Billy Allen, a landscaper, construction worker and "jack of all trades,"
likes to go outside the Armory walls and greet the locals and reporters who
show up hoping to talk to some of the newly arrived evacuees from New
Allen doesn't know anyone at this temporary shelter, but that doesn't seem to bother him. He calls himself the "hootnana" (sounds like "HOOT-in-na-nee")
and feeds off of other people's smiles and laughter.
The children inside the Armory love him, he said, "because I'm the 'hootnana!'
"I showed them a dance they ain't never seen before. They just got a kick
out of it."
Allen's broad smile and incessant laughter seem almost out of place at
the Armory, where a sense of despair and grief rightfully still lingers.
"I'm the main person that makes people happy," he said. "The more you
make people happy, the more you feel good."
a green ribbon around his wrist -- to indicate his good health, he said -- and
an ID badge
around his neck so he can enter the building.
For all his levity, Allen keeps a copy of the New Testament with him.
The 49-year-old said he thanked God
for one thing: "I may have lost everything in New Orleans, but I didn't lose
Though he said his
house was flooded out and everything he owned was swept away in putrid
waters, "God made it possible for me to leave and start a new life."
While he knows his 27-year-old daughter is safe in Baton Rouge, La., he has lost touch
with his sister. "But I know she's safe," he said, insisting "God will make a way for us to meet again."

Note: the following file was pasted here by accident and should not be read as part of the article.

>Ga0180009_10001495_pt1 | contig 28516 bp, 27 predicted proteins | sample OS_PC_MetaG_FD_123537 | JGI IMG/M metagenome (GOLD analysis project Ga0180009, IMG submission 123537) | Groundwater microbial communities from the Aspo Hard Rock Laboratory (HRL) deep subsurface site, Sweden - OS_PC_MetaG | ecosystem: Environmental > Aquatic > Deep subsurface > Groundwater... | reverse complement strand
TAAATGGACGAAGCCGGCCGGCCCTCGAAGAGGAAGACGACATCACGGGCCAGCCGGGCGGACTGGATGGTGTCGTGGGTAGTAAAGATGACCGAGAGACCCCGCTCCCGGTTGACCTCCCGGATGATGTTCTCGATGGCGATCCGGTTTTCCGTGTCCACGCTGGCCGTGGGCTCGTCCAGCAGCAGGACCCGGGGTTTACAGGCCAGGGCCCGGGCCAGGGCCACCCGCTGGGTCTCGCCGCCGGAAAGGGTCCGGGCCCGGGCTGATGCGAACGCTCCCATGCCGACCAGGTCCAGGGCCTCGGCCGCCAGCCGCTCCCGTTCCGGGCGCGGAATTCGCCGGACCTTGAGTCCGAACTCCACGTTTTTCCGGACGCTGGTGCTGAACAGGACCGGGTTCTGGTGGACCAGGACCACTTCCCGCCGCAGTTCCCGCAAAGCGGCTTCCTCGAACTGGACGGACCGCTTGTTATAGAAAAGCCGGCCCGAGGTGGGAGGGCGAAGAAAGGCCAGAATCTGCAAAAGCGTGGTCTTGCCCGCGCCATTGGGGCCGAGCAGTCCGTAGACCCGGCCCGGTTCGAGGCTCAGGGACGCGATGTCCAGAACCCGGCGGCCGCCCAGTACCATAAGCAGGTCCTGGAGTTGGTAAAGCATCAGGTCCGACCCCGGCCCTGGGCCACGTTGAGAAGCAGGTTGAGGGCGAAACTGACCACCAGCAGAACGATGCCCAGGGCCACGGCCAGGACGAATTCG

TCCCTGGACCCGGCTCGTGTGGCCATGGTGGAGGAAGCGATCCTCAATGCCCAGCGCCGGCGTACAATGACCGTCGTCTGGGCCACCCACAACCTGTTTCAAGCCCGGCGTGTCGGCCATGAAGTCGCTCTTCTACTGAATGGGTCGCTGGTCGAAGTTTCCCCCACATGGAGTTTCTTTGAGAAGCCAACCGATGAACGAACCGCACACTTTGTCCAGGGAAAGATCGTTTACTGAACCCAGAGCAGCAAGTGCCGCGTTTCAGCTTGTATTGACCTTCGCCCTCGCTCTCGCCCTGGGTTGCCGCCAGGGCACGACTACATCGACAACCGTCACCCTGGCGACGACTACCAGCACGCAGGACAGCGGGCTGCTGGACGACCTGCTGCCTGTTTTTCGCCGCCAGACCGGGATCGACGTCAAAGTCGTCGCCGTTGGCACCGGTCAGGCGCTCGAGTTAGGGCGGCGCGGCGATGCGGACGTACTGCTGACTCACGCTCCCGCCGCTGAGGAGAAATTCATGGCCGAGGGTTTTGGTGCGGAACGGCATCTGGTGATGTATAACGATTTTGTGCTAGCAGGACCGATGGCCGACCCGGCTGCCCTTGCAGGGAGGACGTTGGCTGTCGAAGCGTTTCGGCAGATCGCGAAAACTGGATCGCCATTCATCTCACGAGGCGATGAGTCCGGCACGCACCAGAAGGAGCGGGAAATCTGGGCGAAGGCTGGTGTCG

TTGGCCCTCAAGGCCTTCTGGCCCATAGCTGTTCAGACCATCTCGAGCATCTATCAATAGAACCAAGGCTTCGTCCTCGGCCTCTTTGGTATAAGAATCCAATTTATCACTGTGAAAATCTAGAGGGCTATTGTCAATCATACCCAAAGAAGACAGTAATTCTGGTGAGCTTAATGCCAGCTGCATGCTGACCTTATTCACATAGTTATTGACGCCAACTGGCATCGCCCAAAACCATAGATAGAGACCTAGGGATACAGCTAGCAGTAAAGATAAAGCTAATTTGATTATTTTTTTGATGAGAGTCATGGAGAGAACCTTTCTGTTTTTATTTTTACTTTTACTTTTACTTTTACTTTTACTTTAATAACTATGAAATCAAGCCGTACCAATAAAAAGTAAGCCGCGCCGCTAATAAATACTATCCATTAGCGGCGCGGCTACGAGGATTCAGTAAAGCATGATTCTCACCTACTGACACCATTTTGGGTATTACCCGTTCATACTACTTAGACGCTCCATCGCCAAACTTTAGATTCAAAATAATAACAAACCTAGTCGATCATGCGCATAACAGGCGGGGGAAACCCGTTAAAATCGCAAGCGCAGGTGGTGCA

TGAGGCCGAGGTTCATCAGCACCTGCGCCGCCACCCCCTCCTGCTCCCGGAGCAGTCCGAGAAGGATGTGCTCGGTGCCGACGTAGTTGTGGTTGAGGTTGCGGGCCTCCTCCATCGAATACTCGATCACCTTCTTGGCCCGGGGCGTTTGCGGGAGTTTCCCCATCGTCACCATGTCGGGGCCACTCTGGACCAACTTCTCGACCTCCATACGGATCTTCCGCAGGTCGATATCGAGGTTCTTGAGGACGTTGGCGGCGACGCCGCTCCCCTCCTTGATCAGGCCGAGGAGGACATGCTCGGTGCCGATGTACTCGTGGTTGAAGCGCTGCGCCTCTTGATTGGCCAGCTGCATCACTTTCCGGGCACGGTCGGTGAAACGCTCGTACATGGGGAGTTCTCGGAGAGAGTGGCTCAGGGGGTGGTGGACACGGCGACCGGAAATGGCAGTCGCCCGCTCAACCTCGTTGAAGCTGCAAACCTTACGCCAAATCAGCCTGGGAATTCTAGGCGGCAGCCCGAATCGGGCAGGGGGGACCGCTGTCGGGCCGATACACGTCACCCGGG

He had stayed too long in New Orleans because he initially thought
Katrina would miss the city.
In the darkest of moments before his Sept. 4 evacuation, as he waded for two days in neck-deep waters
and waited near his flooded house for rescuers to arrive, Allen watched
as bloated bodies drifted by. "It wasn't nice to see."
When he caught sight of the rescue helicopters after being in the
water for so long, "I couldn't wait to get in that helicopter!"
Billy Allen recalls how he was rescued.
Real Media file)
This man who talks to God nightly found something more to look forward to as he was being lifted from his washed-out home: It would
be his first time
leaving New Orleans.
There would be other firsts:
He would see Washington and feel emboldened to take the
Metro and visit the Capitol.
"I don't like to be sad. It don't make no sense to be sad. It don't make
so sense to cry."
Allen has been able to use his $2,000 debit card to buy himself a tote bag and a pair of shoes. "Right
now, I'll see if I can settle down, get myself together, start a new life
and get me a nice companion."
Still, he misses his home.
"It don't have to be in New Orleans, but you see, I was born and raised
in New Orleans, and sometimes, you get homesick."
"But if I find a woman, hell with New Orleans!"
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Photos and text by April Chan
Published Sept. 16, 2005
Banner graphic by
April Chan, incorporating photo from the National Oceanic and Atmospheric
Administration; Newsline Web content edited by Chris Harvey; Capital News
Service stories edited by Adrianne Flynn and Tony Barbieri.
2005 University of Maryland Philip Merrill College of
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